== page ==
Renewable Energy Sources in Queensland, Australia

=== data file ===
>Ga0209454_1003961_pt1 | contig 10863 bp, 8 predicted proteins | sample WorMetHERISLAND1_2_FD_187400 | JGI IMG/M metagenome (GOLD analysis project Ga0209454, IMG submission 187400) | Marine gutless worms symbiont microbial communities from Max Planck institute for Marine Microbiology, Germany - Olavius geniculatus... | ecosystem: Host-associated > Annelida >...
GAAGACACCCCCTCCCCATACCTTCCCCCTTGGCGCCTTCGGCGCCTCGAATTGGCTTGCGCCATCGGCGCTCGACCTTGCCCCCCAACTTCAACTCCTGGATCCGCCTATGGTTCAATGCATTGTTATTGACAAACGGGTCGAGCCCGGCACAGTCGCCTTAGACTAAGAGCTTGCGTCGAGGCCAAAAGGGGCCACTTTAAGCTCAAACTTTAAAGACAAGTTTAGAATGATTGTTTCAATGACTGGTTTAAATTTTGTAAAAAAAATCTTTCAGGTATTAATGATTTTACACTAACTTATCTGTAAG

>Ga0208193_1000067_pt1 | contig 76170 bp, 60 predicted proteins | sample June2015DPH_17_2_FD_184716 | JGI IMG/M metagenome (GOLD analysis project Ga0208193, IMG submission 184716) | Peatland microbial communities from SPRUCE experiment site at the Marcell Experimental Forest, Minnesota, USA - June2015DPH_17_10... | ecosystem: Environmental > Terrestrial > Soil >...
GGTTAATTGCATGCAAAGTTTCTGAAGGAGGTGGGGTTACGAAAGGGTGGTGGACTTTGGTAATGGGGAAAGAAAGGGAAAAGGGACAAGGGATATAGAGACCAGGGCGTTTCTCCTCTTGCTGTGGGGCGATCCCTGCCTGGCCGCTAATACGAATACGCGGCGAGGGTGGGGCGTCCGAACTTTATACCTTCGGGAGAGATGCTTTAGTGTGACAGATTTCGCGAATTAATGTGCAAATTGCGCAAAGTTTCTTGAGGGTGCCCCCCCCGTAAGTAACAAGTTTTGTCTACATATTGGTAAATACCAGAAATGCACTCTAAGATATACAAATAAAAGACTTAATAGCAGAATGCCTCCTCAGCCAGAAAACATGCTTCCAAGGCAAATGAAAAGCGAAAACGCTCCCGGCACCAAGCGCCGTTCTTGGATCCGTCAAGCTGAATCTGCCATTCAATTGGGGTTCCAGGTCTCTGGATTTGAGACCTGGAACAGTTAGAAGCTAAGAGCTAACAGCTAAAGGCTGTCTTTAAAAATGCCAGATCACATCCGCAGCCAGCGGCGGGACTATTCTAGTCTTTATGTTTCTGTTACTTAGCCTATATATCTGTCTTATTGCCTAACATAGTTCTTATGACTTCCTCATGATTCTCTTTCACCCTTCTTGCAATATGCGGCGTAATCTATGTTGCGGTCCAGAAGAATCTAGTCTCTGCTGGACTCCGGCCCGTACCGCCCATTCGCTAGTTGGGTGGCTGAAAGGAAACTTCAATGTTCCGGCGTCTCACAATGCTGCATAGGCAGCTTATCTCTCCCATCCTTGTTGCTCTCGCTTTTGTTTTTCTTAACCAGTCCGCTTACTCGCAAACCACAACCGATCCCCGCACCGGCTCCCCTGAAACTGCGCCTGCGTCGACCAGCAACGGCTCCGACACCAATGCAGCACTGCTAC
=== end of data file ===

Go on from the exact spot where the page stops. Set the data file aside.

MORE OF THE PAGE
The people of Queensland rely on a continuous supply of energy to maintain their quality of life, comfort and well-being. Energy is also the life blood of commerce, manufacturing, and the entire economy. But traditional sources of energy are getting scare and have a negative impact on the environment. Will Queensland revert to the dark ages when the supply disappears? Or will Queensland remain forever dependent on power that exacts a high price against the environment? The Queensland Government doesn't think so. It has established the Office of Clean Energy to speed up the development and implementation of alternative renewable energy infrastructure. Adding more muscle to this initiative, the Queensland Renewable Energy Plan (QREP) was launched last June 2009 to implement renewable energy infrastructure all throughout Queensland. Furthermore, the ClimateSmart 2050 strategy was launched to pursue clean and green electricity sources, aiming to achieve a 60% reduction in greenhouse gas emissions by 2050. Queensland's energy future takes on a greener hue, as it adopts low-emission coal and gas technologies, and cleaner and renewable energy sources derived from solar, bio-fuel, wind, and geothermal energies. Wind farms already operate at Thursday Island and Windy Hill, and several sugar cane mills convert bagasse by-products to green electricity. Solar farms and geothermal plants also dot the region. Below are some facts about Queensland's alternative renewable energy sources. Solar Energy An array of photovoltaic cells can capture the sun's rays and transform it into green electricity. Queensland's climate is particularly suitable for solar energy generation, and can be used for household energy consumption. This green electricity can power homes and reduce the need to tap into the existing power grid. The excess of this solar-generated electricity can even be channeled back to supply the grid. The Queensland government also aims to popularize the use of solar-powered appliances, such as solar water heating systems, solar furnaces and cookers, refrigeration systems, to name a few. Solar energy is not only a free source of energy, it is clean energy. It has no waste products that pollute the environment during power generation. Despite the initial high costs of installation of solar power systems, it has low operating costs. Ergon Energy has a trial solar farm in Windorah that uses rotating concentrated solar dishes to generate power. It supplies the total daytime energy needs of the town and reduces diesel fuel consumption significantly. Biomass Energy The energy derived from wood and the organic wastes of plants and animals is known as biomass energy. In Australia, biomass energy is one of the most widely-used sources of renewable energy, accounting almost 72% of the total renewable energy usage, and still increasing. In Queensland, twenty-four sugar mills generate electricity from bagasse, and this number is expanding. Landfill biogas operators also produce more than 30 megawatts of combined capacity from decomposing landfill wastes that emit methane and carbon dioxide biogasses. Despite the fact that biomass energy collection and generation is a complicated process, the rapid adoption of green electricity from biomass energy is reducing the reliance on conventional energy sources. Wind Power Wind power is also a clean source of green electricity, with no waste produced during power generation. It is particularly suitable for remote areas of the country, but can easily generate power anywhere as long as the appropriate number of wind mills can propel power generation. A couple of wind power stations are operating in Queensland. Windy Hill Wind Farm in the Atherton Tablelands consists of 20 wind turbines generating 12MW of green electricity. The other is owned by Ergon and located at Thursday Island. Two wind turbines meet 10% of the remote community's electricity needs, reducing their total dependence on diesel power. Several more wind stations are in the feasibility and planning stages. Coopers Gap Wind Farm has already been approved with a $1.2billion budget. 252 wind turbines are expected to generate 500MW of green electricity and power 320,000 homes in the Bilboa and Cooranga North region. Geothermal Energy The heat within the earth can be tapped and converted into geothermal energy. The temperature at the center of the earth is about 6,000 degrees Celsius. To generate geothermal energy, water is usually pumped into an underground granite layer, with the high temperatures turning water into super-heated steam. The steam is collected to run the turbines that generate electrical power. The geothermal steam may also be used as a water pre-heater for nearby industries or another power plant. There are instances when natural ground water runs along paths where high temperature earth vents are located, producing superheated steam naturally. The temperature of the generated steam depends on the underground temperature. This naturally-generated steam has to be purified before being used to generate power. Australia has enough underground sandstone deposits possessing the right temperatures to produce steam for geothermal energy-sourced green electricity. At present, Queensland is host to Australia's only operational geothermal plant. It generates 80 kilowatts of green electricity for the town of Birdsville, supplying the town with a quarter of its power requirements. Queensland's geographical features make it suitable for alternative renewable energy generation. With the right support from all sectors of society it is possible for Queensland to achieve a cleaner and greener future.

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